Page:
Big brands are using co-creation to instigate change differently. Discover how they’re using it to improve business models, engagement, transformation, innovation and influence.
Some brands employ co-creation as an integral part of their business model. A quick browse through Kickstarter will reveal many examples of this. In its early days, Kickstarter was a platform for individuals to bring their ideas and projects to life through monetary support from the public. These days, more and more established brands are using the platform to achieve the same thing.
But is this really co-creation? Isn’t it just crowdsourcing? The lines are blurred. If there was no consumer engagement other than slapping down some cash, then, yes, merely crowdsourcing. However, what you see on Kickstarter is consumers actively engaging with creators, offering suggestions and ideas during each campaign that changes the final product. It's what gives the platform its lasting appeal. It’s co-creation that guarantees happy customers – because they’ve been involved in the product’s design journey.
Lego was facing bankruptcy until it asked its fans exactly what they wanted, and more importantly, listened to what they had to say. The insights the brand received led Jorgen Vid Knudstorp, Lego CEO at the time, to say:
“Your most valued customers will tell you what can be done with the brand.”
By learning to actively engage with their customers through co-creation, Lego’s recovery became the stuff of legend. This engagement continues today through Lego Ideas – a platform for Lego customers to submit their own creations, with the ones winning the most votes getting officially produced.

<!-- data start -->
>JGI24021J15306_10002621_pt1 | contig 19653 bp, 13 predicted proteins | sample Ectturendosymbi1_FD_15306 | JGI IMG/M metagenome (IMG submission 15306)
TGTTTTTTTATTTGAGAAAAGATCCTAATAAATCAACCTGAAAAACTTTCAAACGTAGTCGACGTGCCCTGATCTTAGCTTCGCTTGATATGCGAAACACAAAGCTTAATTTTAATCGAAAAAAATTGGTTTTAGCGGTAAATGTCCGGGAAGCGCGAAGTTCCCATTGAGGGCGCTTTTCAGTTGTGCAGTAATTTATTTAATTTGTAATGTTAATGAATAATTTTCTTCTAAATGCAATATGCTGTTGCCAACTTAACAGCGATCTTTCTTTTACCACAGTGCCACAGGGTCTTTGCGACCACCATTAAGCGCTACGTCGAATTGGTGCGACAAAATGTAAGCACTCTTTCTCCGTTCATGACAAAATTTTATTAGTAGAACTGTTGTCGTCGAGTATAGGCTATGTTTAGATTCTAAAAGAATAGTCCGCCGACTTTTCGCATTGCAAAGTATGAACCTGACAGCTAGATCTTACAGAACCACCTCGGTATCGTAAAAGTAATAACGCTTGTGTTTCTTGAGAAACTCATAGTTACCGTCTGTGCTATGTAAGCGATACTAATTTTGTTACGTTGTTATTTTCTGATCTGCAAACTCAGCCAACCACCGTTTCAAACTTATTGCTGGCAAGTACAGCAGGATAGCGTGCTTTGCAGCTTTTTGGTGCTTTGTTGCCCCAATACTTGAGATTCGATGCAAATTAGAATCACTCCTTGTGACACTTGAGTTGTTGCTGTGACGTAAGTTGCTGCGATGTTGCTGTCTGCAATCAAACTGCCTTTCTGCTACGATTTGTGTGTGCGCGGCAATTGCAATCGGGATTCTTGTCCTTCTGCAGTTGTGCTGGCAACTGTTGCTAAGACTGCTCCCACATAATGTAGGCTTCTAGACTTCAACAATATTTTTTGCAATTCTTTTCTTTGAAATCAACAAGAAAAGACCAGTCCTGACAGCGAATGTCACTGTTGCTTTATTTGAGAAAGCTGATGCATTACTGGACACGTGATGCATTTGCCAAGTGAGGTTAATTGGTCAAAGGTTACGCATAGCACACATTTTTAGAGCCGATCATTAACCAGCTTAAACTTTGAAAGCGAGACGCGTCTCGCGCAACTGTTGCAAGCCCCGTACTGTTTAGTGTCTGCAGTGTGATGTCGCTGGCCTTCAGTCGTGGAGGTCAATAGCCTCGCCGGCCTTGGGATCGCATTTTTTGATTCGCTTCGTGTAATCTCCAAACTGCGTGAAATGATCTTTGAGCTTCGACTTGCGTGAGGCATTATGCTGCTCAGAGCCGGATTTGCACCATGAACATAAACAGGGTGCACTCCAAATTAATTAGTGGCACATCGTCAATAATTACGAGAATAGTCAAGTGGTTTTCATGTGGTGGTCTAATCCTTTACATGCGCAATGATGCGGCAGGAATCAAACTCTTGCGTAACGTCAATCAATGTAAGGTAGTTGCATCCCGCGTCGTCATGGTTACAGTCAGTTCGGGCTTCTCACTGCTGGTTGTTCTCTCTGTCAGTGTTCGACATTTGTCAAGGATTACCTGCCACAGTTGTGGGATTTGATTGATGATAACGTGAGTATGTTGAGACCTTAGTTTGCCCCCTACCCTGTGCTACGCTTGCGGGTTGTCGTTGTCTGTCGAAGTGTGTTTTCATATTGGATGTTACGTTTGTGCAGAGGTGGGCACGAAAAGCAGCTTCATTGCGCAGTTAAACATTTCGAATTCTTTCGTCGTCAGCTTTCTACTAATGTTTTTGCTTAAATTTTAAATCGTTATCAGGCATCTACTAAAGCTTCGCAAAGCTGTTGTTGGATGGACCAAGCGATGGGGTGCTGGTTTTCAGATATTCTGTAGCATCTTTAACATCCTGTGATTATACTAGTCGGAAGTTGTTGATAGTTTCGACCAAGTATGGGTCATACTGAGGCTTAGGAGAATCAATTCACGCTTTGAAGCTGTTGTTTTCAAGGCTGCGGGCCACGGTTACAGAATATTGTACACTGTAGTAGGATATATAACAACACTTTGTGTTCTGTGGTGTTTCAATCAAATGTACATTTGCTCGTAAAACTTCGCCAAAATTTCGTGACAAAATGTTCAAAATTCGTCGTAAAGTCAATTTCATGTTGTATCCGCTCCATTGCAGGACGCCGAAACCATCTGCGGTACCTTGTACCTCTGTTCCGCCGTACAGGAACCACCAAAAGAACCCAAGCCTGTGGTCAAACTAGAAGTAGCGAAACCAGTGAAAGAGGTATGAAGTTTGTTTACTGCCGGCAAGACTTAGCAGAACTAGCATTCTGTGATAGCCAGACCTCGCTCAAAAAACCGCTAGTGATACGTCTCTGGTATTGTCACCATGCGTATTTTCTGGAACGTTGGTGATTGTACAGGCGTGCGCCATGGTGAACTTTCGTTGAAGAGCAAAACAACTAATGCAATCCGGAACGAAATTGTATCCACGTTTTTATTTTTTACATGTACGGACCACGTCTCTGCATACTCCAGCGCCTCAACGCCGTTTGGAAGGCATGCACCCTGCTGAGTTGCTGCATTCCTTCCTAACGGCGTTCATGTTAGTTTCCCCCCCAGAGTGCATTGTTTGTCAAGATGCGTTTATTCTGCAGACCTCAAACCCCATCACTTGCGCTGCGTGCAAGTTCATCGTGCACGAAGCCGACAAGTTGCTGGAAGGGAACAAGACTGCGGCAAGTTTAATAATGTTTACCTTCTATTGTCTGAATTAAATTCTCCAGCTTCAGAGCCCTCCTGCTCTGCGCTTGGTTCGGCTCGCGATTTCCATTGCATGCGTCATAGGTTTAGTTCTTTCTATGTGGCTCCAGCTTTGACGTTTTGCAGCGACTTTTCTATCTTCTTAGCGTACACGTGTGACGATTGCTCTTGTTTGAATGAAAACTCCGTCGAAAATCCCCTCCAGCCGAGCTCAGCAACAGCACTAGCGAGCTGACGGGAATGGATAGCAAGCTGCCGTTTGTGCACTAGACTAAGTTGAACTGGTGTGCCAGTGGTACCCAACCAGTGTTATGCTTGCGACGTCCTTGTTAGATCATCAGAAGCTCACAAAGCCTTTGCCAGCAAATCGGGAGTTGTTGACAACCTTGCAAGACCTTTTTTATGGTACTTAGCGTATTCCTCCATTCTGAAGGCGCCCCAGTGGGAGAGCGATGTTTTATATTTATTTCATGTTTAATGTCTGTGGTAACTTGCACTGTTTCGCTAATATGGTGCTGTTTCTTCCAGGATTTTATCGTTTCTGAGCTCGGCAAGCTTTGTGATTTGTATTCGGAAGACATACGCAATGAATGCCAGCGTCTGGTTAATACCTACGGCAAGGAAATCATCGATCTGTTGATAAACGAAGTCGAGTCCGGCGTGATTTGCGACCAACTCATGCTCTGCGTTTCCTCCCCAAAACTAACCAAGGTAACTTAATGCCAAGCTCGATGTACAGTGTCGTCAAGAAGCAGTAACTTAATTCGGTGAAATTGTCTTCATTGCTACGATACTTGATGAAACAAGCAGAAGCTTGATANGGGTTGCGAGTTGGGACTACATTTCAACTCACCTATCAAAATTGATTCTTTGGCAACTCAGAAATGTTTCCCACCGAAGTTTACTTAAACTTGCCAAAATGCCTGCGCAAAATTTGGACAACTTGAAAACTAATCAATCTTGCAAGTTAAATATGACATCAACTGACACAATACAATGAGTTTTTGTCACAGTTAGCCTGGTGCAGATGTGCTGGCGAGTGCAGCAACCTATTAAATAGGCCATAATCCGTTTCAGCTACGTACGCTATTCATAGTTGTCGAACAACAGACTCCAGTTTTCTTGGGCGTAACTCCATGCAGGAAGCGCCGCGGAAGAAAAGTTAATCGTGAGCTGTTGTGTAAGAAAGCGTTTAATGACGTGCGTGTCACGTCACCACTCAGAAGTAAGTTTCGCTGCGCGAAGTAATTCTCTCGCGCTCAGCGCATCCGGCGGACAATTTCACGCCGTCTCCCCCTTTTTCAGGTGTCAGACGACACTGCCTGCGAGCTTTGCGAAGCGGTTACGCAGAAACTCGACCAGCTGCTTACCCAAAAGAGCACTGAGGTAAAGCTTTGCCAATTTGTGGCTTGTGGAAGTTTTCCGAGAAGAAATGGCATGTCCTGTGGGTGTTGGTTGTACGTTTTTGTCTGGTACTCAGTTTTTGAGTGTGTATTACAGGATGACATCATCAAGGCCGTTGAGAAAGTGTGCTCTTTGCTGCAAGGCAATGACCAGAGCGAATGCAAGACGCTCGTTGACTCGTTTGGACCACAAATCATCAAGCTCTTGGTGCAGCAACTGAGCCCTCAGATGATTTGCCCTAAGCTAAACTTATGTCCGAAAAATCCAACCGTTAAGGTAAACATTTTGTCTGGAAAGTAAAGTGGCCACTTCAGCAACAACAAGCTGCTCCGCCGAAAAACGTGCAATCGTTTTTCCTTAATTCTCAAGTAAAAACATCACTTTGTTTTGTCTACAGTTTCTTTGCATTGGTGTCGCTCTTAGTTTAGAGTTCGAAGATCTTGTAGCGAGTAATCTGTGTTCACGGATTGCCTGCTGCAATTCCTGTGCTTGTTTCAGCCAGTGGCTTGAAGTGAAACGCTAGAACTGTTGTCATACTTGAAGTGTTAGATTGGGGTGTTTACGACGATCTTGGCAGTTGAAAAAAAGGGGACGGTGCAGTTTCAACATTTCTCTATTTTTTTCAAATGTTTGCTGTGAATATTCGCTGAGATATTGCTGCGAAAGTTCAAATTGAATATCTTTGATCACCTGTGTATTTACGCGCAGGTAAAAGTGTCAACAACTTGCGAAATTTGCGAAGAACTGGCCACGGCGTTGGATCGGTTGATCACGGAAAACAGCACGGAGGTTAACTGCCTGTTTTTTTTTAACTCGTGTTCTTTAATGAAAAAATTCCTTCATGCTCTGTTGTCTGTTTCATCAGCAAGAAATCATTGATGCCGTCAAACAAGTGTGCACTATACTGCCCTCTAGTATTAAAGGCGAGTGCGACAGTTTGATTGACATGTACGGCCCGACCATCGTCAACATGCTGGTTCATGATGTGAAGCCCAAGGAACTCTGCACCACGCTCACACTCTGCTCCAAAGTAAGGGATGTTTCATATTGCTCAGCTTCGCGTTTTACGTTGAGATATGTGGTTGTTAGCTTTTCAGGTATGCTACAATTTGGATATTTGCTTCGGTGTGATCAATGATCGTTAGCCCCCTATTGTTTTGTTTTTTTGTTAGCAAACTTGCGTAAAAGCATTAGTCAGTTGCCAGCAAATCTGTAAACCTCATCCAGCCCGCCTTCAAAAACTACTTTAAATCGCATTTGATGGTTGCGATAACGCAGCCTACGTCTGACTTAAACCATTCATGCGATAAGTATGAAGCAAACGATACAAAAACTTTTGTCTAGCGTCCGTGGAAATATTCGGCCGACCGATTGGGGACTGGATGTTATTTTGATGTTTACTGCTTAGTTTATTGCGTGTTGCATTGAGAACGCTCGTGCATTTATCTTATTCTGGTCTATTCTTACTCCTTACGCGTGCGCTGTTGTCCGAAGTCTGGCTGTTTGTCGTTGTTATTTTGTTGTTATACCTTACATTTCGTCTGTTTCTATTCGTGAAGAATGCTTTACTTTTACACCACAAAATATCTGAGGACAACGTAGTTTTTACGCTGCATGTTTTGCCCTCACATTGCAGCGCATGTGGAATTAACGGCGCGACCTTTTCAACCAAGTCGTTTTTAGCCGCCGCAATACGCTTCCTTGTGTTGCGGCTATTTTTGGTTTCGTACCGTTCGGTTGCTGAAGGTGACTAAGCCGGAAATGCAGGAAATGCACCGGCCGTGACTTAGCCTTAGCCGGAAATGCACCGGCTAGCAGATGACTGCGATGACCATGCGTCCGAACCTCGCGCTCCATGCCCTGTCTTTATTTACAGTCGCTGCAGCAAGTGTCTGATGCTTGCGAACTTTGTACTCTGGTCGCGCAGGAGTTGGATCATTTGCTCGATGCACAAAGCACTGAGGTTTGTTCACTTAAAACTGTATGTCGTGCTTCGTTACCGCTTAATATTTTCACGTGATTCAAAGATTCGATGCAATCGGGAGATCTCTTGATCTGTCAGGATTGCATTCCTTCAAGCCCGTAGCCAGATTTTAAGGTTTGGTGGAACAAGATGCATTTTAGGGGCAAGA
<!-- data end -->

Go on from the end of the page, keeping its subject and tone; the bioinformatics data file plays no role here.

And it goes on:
The automotive industry, more than any other, has undergone a radical transformation by using co-creation techniques, recently shown in this report by Hitachi.
BMW is a prime example of a car-manufacturing brand that has used co-creation to drive sales. BMW developed a Co-Creation Lab in 2010 – a virtual community that encourages customer opinions on new car concepts that are still in the design stage, and even invites them to submit their own ideas. This results in a higher propensity to then buy the final vehicle, because customers have been involved in the process from design all the way through to completion.
If your brand wants to truly innovate and come up with ideas that have a profound impact on your business, then it seems co-creation should be your first port of call. Innovation can be a Catch-22, either you go too far (damned if you do) or you don’t go far enough (damned if you don’t). How does co-creation solve this? By finding the Goldilocks way – innovation that’s just right.
Starbucks discovered this when they launched the My Starbucks co-creation community - an online platform where customers can submit their ideas. The brand has received over 150,000 of them and implementing more than 300!
Some of these innovations are high-profile creations – such as the introduction of ‘skinny’ drinks and free wi-fi in the cafés.
This year, influencer marketing has become the top strategy for content distribution. One brand that really harnesses the power of customer influence is Airbnb, because it understands that if you allow your customers to create, tell and share their own stories, they will ultimately tell your brand story by default. And with it, a deeper, more meaningful customer-brand can relationship can flourish.
Airbnb Stories is co-creation where the customers talk to customers with seemingly no brand involvement at all. It makes the marketing authentic, relevant, engaging. Airbnb have democratised their brand to their customer base, and its impact has made it a global giant in the travel and leisure sector.
One game-changing process. Five areas it can improve your business. Zero excuses not to put it to the test for your brand.